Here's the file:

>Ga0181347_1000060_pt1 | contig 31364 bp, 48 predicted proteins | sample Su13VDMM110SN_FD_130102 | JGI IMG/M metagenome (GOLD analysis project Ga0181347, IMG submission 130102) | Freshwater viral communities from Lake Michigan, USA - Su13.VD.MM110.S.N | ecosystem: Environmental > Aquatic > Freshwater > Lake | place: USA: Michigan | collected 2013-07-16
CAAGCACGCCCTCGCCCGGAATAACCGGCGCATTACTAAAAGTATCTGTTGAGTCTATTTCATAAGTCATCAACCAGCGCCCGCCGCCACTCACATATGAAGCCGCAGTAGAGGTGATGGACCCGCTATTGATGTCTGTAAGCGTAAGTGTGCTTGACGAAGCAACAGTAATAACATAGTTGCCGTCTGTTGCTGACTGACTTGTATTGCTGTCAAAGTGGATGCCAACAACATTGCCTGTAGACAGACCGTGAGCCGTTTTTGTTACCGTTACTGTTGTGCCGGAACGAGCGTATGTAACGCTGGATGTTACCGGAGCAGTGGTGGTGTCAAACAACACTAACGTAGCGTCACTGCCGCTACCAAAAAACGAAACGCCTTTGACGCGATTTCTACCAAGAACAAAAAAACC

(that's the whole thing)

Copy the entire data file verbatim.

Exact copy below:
>Ga0181347_1000060_pt1 | contig 31364 bp, 48 predicted proteins | sample Su13VDMM110SN_FD_130102 | JGI IMG/M metagenome (GOLD analysis project Ga0181347, IMG submission 130102) | Freshwater viral communities from Lake Michigan, USA - Su13.VD.MM110.S.N | ecosystem: Environmental > Aquatic > Freshwater > Lake | place: USA: Michigan | collected 2013-07-16
CAAGCACGCCCTCGCCCGGAATAACCGGCGCATTACTAAAAGTATCTGTTGAGTCTATTTCATAAGTCATCAACCAGCGCCCGCCGCCACTCACATATGAAGCCGCAGTAGAGGTGATGGACCCGCTATTGATGTCTGTAAGCGTAAGTGTGCTTGACGAAGCAACAGTAATAACATAGTTGCCGTCTGTTGCTGACTGACTTGTATTGCTGTCAAAGTGGATGCCAACAACATTGCCTGTAGACAGACCGTGAGCCGTTTTTGTTACCGTTACTGTTGTGCCGGAACGAGCGTATGTAACGCTGGATGTTACCGGAGCAGTGGTGGTGTCAAACAACACTAACGTAGCGTCACTGCCGCTACCAAAAAACGAAACGCCTTTGACGCGATTTCTACCAAGAACAAAAAAACC